Thursday, 5:40 P.M. Elko, Nevada. Intern Andrew Church reporting for duty.
The walls of the press room are reverberating with Cajun music. Cowboy poets and Hungarians come and go at will. The aroma of meatballs and merlot wafts in the air. Unusual, for some. Not for Elko.
Those experienced in the ways of the National Cowboy Poetry Gathering can be somewhat prepared for what's in store this week. The tenderfoots (tenderfeet?) will have the benefit of complete and unexpected immersion into the cowboy culture.
Me? I'm a veteran. My parent's have been forcing me to recite at the Gathering since I was seven. I've seen performers from most continents, excluding Antarctica (although I wouldn't be surprised if Meg somehow recruits talent from the subarctic). Yet in spite of these experiences, each year is always surpassed by the next, without fail.
The Gathering never ceases to amaze me with the talent it brings to Nevada, or its ability to unite cultures under one roof. What is more incredible are the ties these people have, despite living worlds away. Music, song, horsemanship, nature's boon, hard work. A livelihood based on an openness and freedom not found many places in this day and age. Here, language barriers are defeated with horsehair strings and accordion notes. We may only see these individuals once a year, maybe once a lifetime, but the connections and memories seldom fade.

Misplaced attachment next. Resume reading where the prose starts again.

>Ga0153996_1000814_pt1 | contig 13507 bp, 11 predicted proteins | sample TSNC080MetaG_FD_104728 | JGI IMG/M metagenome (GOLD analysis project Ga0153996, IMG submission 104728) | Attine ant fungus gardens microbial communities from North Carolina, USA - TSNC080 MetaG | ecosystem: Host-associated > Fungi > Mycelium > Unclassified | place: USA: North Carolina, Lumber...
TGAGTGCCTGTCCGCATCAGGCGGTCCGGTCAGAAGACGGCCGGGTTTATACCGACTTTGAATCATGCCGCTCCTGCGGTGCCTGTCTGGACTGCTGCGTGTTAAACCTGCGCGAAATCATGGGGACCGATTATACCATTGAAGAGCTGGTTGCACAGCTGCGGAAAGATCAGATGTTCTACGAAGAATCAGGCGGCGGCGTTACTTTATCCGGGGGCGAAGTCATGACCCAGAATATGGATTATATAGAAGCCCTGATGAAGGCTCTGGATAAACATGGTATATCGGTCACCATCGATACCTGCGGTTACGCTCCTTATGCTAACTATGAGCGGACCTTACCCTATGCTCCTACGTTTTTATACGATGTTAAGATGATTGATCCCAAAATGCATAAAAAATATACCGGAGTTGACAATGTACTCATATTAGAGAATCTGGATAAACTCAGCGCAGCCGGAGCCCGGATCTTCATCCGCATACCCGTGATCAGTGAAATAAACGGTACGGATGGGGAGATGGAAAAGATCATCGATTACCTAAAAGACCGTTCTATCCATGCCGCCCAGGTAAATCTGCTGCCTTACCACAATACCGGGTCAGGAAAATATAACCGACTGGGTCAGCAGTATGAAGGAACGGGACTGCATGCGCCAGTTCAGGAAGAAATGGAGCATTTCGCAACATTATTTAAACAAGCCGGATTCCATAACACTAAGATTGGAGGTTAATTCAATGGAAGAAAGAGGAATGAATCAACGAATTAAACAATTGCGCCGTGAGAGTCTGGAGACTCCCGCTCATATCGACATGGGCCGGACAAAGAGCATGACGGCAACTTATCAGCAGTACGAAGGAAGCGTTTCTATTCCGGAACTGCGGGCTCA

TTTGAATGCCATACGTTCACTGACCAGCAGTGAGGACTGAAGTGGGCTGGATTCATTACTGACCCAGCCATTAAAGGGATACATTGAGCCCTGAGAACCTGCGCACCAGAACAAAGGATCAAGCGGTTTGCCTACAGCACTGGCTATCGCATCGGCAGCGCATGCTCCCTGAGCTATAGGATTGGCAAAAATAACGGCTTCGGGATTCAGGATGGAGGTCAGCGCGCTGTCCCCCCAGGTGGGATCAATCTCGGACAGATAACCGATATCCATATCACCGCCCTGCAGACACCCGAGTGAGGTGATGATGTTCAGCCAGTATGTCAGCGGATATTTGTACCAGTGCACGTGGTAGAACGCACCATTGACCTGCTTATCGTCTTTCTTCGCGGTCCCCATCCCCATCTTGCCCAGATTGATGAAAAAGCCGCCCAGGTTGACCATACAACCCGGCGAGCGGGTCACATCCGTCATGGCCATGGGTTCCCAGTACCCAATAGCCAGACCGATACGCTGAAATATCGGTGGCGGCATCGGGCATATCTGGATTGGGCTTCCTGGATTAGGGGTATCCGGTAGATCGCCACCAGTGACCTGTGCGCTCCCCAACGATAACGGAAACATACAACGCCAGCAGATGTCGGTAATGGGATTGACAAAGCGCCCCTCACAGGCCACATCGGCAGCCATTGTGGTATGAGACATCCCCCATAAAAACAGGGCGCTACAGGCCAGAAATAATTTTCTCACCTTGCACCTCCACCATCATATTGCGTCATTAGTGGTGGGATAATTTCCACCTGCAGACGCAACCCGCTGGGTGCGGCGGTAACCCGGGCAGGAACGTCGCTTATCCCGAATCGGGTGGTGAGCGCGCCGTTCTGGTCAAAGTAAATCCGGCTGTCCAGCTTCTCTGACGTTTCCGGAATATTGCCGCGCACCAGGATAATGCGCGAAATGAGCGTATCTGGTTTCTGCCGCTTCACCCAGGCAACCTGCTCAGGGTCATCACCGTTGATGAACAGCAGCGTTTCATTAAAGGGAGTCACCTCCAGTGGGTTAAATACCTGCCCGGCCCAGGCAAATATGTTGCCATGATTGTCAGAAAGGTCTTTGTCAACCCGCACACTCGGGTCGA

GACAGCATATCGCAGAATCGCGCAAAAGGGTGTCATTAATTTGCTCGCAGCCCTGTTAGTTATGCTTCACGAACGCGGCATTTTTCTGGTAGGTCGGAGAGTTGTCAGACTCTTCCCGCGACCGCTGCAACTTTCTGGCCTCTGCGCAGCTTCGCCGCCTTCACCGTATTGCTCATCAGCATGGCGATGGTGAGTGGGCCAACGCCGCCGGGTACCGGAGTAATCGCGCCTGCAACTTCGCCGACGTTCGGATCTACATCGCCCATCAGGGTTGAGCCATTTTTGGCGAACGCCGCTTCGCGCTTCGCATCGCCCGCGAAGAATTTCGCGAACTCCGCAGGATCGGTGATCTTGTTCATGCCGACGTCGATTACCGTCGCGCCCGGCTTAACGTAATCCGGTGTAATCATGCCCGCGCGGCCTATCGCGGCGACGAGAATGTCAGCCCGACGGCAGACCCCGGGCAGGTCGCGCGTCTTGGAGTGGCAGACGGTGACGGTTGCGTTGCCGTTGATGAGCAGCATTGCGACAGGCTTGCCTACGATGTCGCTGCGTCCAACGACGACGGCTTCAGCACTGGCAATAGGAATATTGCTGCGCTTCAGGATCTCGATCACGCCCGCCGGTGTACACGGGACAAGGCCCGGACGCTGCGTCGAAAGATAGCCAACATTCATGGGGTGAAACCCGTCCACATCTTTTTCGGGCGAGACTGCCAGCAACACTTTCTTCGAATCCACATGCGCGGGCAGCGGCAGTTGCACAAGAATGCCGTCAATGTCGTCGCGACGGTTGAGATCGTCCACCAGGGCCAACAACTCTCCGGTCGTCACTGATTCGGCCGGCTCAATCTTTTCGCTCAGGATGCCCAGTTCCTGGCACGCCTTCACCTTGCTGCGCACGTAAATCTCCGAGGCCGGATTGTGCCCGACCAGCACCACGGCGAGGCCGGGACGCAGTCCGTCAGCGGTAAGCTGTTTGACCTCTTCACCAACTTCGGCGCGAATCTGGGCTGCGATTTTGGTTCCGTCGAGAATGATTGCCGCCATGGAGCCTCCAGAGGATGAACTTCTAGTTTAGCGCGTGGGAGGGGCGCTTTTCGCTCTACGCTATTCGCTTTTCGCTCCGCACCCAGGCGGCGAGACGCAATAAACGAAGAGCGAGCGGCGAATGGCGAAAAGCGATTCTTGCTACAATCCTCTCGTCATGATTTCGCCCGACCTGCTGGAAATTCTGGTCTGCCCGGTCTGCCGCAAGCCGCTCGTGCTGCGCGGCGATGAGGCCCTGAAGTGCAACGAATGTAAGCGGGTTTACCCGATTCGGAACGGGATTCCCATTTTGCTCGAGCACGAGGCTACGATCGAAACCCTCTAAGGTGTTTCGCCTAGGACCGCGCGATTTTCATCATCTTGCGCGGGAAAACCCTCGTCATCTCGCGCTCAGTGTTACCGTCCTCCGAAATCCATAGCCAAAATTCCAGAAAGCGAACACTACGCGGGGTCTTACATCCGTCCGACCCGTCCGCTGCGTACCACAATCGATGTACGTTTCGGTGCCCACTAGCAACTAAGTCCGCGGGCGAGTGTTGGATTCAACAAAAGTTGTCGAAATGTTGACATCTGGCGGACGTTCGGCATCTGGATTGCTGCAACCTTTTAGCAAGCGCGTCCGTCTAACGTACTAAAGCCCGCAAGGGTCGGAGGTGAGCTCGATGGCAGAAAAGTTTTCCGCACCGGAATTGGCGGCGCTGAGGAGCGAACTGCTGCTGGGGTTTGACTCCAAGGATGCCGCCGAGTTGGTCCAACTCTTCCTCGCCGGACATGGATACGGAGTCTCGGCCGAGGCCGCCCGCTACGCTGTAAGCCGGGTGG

What do I have planned? Make a few new friends and see a dozen old ones. Learn a few words in Hungarian and dance the zydeco. Partake in the overall camaraderie. In the meantime, I'm off to see Geno Delafose and the French Rockin' Boogie. Hope to see you there if you're not here already.
Ensign Church, signing out.